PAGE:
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新加坡: 课本上的精典压制型国家

23/01/10

作者/来源:Phil Robertson Human Rights Watch
新加坡文献馆译

近日一些民运活动分子的判刑展示了政府对多元政治缺乏容忍。

新加坡持续成为课本上的政治压制型国家,批评或者挑战执政党权力的任何人会招致不断的骚扰,诉讼或者甚至于监禁。

人权观察组织在今日发布的2010年世界报告书中指出,当新加坡正从国际金融危机的阴影中走出,并将准备在今年稍后时间举行大选的当儿,政府应该利用这时机改善其人权记录。

这本612页的报告书是该组织的第20份全球人权常年报告书,简述超过90个国家的主要人权发展大趋势。新加坡篇章中指出政府在数个重要的人权领域中犯错,其中包括表述自由,结社与集会自由。当新加坡自豪在东南亚经济群体中表现不凡时,却对其人民人权持续不于理睬。

人权观察组织的副亚洲司长费尔罗柏遜指出:那些指责或挑战执政党的政治权力者会招致不断的骚扰,诉讼或者甚至于监禁。

在公开场所表述观点的自由是受局限在市区内的一个演说广场。在公众行为2009法令规定下,任何一个有活动目的的游行或者集会都必须在事前先行获得警方的许可证。

严峻的法制下,比如内部安全法令,刑事(临时条款),滥用药品法,以及不良出版物法都是政府可以用来鉗制温和性批评言论。2009年12月,3名长期的政府批评者 – 徐顺全博士,徐淑珍和甘尼安巴南,因为派发批评政府的传单而被定罪。过后,3人因为拒绝缴付罚款而被判入狱受短期囚禁。

关注形象的新加坡有时会选择放弃刑事诉讼而改用骚扰,比如以诽谤诉讼获取巨额赔偿来打击华尔街日报和远东经济论坛,并以新闻印刷与出版法令来规范流通量等权利上的限制。

人权观察组织呼吁取消体罚和死刑,其中在刑法典内约30种罪行要受到鞭刑处罚,20种与药物有关的罪行是必须以死刑处决。人权观察组织指出新加坡拒绝所有要求取消末经审讯的强制性拘押,拒绝接受鞭刑是残忍,非人道和有辱人格的处罚,并坚持以死刑处罚毒品走私,这些都违反国际人权组织的标准。

人权观察组织批评新加坡持续不顾呼吁推翻对在法制上禁止男性进行私人与双方同意的性行为。

罗柏遜认为当新加坡展望未来以及即将举行大选的当儿,应该放下长期的固执去接受国际人权组织的人权准则。新加坡应该有相信人民的信心,让他们享有表述自由,集会自由和结社自由,因为人民的持续参与有助国家的继续繁荣。

Singapore: “Textbook example” of repressive state
Friday, 22 January 2010
http://yoursdp.org
Phil Robertson
Human Rights Watch
Recent convictions of democracy activists show intolerance towards pluralism

Singapore remains the textbook example of a politically repressive state. Individuals who want to criticize or challenge the ruling party’s hold on power can expect to face a life of harassment, lawsuits, and even prison.

As Singapore begins to emerge from the international financial crisis and focuses on elections that are likely to be held later this year, the government should act to improve its poor human rights record, Human Rights Watch said in its World Report 2010, released today.

The 612-page report, the organization’s 20th annual review of human rights practices around the globe, summarizes major human rights trends in more than 90 nations and territories worldwide. Its chapter on Singapore says the government fails to meet human rights standards in a number of critical areas, including freedom of expression, association, and assembly. While Singapore has touted its prowess as a leading economic nation in Southeast Asia, it continues to falter in respecting the rights of its own population, Human Rights Watch said.

“Singapore remains the textbook example of a politically repressive state,” said Phil Robertson, deputy Asia director at Human Rights Watch. “Individuals who want to criticize or challenge the ruling party’s hold on power can expect to face a life of harassment, lawsuits, and even prison.”

Freedom to express views publicly continues to be largely limited to the tiny Speaker’s Corner in the city-state, while any procession or assembly for a “cause-related activity” must have prior police approval under the Public Order Act of 2009.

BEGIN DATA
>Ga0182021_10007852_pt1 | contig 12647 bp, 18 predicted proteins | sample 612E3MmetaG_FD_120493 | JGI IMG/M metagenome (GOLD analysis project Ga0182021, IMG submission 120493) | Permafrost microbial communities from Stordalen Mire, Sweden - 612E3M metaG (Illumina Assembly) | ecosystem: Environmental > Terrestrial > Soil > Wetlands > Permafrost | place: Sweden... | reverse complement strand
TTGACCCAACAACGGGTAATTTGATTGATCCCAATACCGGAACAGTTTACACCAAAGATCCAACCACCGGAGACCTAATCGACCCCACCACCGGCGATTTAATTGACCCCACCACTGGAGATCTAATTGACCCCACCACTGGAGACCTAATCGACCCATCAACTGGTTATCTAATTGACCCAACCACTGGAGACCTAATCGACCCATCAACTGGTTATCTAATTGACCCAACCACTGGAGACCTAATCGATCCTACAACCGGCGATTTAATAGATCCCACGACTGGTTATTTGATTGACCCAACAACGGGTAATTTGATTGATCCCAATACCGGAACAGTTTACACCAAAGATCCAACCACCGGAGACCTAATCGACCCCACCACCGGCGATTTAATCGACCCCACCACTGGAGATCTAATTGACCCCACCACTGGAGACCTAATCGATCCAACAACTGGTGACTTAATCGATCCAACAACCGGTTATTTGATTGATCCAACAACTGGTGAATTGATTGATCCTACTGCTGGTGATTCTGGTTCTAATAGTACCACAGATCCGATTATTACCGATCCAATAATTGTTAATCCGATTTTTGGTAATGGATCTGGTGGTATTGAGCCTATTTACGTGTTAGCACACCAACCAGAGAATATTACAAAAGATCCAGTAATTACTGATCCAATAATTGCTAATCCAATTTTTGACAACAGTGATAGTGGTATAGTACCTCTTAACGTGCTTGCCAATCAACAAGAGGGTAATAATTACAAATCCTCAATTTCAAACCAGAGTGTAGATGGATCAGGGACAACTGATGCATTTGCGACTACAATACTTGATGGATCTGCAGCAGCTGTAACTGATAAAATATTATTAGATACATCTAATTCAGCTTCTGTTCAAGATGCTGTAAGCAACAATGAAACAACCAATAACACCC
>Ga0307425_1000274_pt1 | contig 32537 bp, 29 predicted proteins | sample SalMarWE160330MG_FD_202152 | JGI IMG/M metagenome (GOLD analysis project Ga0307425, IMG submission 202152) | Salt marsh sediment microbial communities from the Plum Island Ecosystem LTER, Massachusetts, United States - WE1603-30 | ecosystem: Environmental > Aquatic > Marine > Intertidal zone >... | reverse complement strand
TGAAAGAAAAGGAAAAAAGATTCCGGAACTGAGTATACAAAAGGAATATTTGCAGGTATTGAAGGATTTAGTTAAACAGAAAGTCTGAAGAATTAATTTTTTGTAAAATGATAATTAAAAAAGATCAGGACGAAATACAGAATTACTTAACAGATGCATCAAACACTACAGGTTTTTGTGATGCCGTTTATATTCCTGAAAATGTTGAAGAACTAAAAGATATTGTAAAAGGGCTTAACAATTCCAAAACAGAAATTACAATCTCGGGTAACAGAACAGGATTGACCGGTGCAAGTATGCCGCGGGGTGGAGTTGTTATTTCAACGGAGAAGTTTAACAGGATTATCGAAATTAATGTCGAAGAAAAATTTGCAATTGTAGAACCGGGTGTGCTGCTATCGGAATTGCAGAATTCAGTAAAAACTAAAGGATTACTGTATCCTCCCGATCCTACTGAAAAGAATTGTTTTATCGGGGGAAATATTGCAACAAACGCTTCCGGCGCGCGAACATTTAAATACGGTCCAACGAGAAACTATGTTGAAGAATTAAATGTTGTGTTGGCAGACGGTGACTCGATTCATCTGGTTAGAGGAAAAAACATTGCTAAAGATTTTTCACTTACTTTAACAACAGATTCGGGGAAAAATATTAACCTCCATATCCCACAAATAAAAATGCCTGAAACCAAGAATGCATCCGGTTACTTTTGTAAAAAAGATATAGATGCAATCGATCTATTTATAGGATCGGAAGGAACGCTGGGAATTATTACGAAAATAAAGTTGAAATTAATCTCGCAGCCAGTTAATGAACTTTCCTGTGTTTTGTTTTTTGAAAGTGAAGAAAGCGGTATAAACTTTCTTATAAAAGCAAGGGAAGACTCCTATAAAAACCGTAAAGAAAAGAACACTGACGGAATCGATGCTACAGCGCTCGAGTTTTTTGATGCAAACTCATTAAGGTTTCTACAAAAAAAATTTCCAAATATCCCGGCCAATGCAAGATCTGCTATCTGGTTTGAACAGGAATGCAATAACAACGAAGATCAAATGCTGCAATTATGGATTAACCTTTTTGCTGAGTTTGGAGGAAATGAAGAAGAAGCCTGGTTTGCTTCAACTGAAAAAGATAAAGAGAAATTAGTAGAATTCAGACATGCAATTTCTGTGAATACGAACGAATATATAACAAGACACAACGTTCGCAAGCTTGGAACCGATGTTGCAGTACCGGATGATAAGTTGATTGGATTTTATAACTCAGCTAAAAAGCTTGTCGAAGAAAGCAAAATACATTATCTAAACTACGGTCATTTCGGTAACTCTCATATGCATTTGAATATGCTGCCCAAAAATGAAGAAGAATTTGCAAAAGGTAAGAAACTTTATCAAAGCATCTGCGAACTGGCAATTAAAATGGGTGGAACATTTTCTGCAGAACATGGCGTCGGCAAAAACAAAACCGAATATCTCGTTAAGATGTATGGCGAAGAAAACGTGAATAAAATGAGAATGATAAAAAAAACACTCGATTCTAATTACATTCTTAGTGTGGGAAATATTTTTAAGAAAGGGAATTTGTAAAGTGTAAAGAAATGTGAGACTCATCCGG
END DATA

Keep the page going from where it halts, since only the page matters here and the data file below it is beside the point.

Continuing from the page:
Draconian laws such as the Internal Security Act (ISA), Criminal Law (Temporary Provisions) Act (CLA), Misuse of Drugs Act (MDA), and Undesirable Publications Act remain available to the government to muzzle peaceful critics. In December 2009, three long-time government critics-Dr. Chee Soon Juan, Chee Siok Chin, and Gandhi Ambalam-were convicted of distributing flyers critical of the government. After refusing to pay fines, all three were sentenced to short prison terms.

But appearance-conscious Singapore sometimes forgoes criminal prosecution in favor of other forms of harassment, such as defamation suits seeking punitive damages that snagged the Wall Street Journal and the Far Eastern Economic Review, restrictions on publication licenses under the longstanding Newspaper and Printing Presses Acts, and enforcement actions limiting rights.

Human Rights Watch called for the repeal of laws allowing corporal and capital punishment, noting that the penal code authorizes caning for about 30 offenses, and sets out more than 20 drug-related offenses for which capital punishment is mandatory. Singapore resists all calls to rescind arbitrary detention without trial, refuses to recognize that caning constitutes torture or cruel, inhuman and degrading punishment, and insists on maintaining mandatory death penalties for offenses such as drug trafficking that are contrary to international human rights standards, Human Rights Watch said.

Human Rights Watch criticized Singapore’s continued legal ban on private and consensual sexual relations between men and called for it to be overturned.

“As Singapore looks to its future and new elections, the time is long overdue for it to abandon its stubborn defiance of international human rights standards,” Robertson said. “Singapore should have the confidence to trust its people with full freedom of expression, assembly, and association, and recognize that their participation is critical for the country’s continued prosperity.”

youtube link: World Report 2010 by Human Rights Watch

http://www.hrw.org/en/news/2010/01/20/singapore-textbook-example-repressive-state

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